Discussing our mortality with anyone, but certainly our family, is difficult. It’s interesting because it’s a common denominator in every living thing. Death is as much a part of life as breathing. As elder care lawyers, we know how difficult opening the conversation can be. We have families too. There’s always a way, you just have to figure out the best approach.
End of Life by the Numbers
According to The Conversation Project, a public education campaign founded to encourage open discussion about end of life matters, 9 out of 10 people want to have those conversations – whether it’s the adult child or elderly parent. What’s most interesting is only 3 out of 10 families have successfully had that discussion. Some say that while they want to ensure they have the talk at some point, it’s not necessarily a priority. Another 21 percent said it was too uncomfortable to bring up so they’ll wait for someone else to do so and 19 percent don’t want to upset their families. Half say they would welcome the opportunity to discuss end of life care if they were approached by their family members.
Many of us have probably casually said, after seeing the evening news about a horrific accident, “If I’m ever like that, please don’t let me stay that way.” Then, we’re back to doing whatever it was two minutes earlier, never giving it a second thought. Imagine those words floating in your family member’s mind as he or she learns that you’re on life support, and perhaps in a similar situation. And then they learn there’s no will, no living will or no medical power of attorney. You can be sure it’s likely an incredibly devastating thought process for them and anyone else who seeks to honor your wishes, though are uncertain of what they are and frankly, unable to do much because the legal documents aren’t in place. And by the way, don’t forget about HIPAA laws. They may be the biggest obstacle when there is no medical power of attorney in place.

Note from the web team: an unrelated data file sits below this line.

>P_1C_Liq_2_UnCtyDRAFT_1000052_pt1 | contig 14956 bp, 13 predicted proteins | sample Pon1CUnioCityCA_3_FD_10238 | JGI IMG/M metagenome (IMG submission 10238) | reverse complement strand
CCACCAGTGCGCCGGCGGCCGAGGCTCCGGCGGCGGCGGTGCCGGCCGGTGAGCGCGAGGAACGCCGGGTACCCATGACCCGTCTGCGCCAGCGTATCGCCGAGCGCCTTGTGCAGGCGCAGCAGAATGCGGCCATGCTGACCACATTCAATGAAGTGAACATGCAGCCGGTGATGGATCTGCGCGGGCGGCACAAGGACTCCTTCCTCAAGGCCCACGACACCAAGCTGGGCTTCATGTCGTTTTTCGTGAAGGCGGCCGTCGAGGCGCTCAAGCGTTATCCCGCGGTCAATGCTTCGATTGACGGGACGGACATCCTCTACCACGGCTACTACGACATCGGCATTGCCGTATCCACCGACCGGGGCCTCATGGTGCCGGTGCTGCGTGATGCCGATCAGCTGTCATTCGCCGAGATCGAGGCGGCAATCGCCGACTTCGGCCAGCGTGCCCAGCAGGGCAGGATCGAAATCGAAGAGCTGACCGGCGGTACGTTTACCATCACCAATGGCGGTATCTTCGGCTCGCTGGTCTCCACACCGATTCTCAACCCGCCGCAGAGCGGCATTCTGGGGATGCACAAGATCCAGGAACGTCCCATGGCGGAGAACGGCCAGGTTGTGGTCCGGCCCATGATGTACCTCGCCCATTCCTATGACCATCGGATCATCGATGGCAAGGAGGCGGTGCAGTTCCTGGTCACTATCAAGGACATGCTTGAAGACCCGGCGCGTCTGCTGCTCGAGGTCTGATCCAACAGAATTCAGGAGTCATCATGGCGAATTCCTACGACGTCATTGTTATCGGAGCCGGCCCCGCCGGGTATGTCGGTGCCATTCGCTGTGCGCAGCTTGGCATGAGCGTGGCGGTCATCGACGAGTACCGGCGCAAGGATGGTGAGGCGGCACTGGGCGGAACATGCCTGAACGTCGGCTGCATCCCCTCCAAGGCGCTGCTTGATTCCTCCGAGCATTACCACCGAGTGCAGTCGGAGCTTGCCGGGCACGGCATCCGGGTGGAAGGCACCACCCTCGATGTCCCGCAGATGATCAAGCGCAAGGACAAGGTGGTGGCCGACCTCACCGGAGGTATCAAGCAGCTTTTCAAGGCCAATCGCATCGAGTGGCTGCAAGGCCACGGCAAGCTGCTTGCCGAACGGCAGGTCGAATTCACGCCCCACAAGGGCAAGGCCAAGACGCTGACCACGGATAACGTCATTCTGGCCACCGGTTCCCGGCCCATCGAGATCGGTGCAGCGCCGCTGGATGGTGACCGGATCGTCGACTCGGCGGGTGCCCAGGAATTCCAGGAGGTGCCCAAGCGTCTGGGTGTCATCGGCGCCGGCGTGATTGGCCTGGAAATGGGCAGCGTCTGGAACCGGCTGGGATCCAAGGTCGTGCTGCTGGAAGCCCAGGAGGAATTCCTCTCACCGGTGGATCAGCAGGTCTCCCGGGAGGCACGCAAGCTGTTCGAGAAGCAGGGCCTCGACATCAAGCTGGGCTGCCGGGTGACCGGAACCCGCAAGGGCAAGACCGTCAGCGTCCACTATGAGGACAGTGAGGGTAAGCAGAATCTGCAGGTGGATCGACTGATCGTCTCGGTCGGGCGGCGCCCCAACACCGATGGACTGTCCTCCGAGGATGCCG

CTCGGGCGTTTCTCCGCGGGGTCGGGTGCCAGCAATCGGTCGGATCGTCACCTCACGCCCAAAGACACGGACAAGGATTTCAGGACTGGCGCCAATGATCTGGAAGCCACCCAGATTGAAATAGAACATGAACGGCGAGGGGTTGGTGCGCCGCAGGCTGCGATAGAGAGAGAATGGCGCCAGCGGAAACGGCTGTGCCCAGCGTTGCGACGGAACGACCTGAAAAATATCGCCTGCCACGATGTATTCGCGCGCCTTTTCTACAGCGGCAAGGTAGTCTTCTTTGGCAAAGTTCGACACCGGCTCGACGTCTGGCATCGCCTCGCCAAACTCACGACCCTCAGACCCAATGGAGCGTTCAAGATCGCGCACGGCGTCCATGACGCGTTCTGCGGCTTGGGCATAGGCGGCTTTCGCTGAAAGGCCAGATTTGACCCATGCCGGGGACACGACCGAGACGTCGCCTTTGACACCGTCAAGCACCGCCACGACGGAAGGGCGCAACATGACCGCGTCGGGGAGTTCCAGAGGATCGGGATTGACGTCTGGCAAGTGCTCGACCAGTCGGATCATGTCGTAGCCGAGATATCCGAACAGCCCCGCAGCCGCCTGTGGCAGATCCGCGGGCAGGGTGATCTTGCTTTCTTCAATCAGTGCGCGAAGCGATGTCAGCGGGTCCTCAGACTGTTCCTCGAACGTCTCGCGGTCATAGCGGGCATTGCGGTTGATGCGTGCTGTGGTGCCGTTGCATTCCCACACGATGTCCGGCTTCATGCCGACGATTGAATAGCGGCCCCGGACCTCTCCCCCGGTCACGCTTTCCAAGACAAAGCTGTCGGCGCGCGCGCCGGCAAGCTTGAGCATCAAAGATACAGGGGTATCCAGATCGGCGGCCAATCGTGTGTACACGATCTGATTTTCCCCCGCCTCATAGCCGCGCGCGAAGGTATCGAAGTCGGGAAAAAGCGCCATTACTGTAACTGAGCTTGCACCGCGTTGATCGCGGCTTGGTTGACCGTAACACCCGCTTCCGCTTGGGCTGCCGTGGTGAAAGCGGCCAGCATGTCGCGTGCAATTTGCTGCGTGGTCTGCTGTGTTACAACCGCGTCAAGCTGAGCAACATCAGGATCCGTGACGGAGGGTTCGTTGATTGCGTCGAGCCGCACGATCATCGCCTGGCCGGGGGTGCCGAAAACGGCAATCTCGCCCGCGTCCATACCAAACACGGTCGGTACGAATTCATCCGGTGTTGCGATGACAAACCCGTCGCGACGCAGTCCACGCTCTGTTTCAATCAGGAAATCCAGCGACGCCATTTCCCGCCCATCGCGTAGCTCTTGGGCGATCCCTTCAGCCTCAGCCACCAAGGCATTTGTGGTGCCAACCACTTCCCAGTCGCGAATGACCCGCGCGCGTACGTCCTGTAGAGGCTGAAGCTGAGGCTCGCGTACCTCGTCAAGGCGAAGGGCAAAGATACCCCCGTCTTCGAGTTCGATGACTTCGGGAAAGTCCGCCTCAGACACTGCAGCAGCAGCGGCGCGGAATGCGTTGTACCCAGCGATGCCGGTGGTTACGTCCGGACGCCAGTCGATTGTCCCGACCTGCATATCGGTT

For many, that scenario is enough to abandon the sensitive approach in lieu of a visit with their estate planning lawyer. Those end of life directives, wills, trusts, powers of attorney and more that will not only ensure your final wishes are met, but your family isn’t left wondering if they made the right decision.
Start and Move Forward
You might be surprised to learn just how easy the conversation can flow once the door’s been opened. A simple comment of, “I made an appointment to meet with the attorney about my will next week. I want to get together after that so I can tell you what’s what,” can work wonders. Also, The Conversation Project suggests a family meeting versus a one on one conversation is the right approach. Schedule a family dinner with your siblings and parents. Make a list of questions and topics you need clarity on, let them know ahead of time what you want to discuss (there’s nothing more unsettling than showing up and realizing you’re not discussing the family vacation). Once the conversation begins flowing, odds are, their questions will be answered before they’re even asked.
Finally, be sure to support each other’s decisions. Offer to go with them to meet the estate planning attorney if they’re comfortable with that (or if you’re the one meeting with the attorney, if someone offers to go, you may want to consider it). Once those avenues have been cleared, you are all in a much better position to enjoy life in the way it was meant.
Latest posts by Daniel DeBruyckere (see all)
- QTIP Trust Requirements - August 22, 2019
- Do I Need an Attorney to Help Me Probate My Father’s Estate? - August 20, 2019
- Are There Alternatives for Managing Property When Someone becomes Incapacitated? - August 15, 2019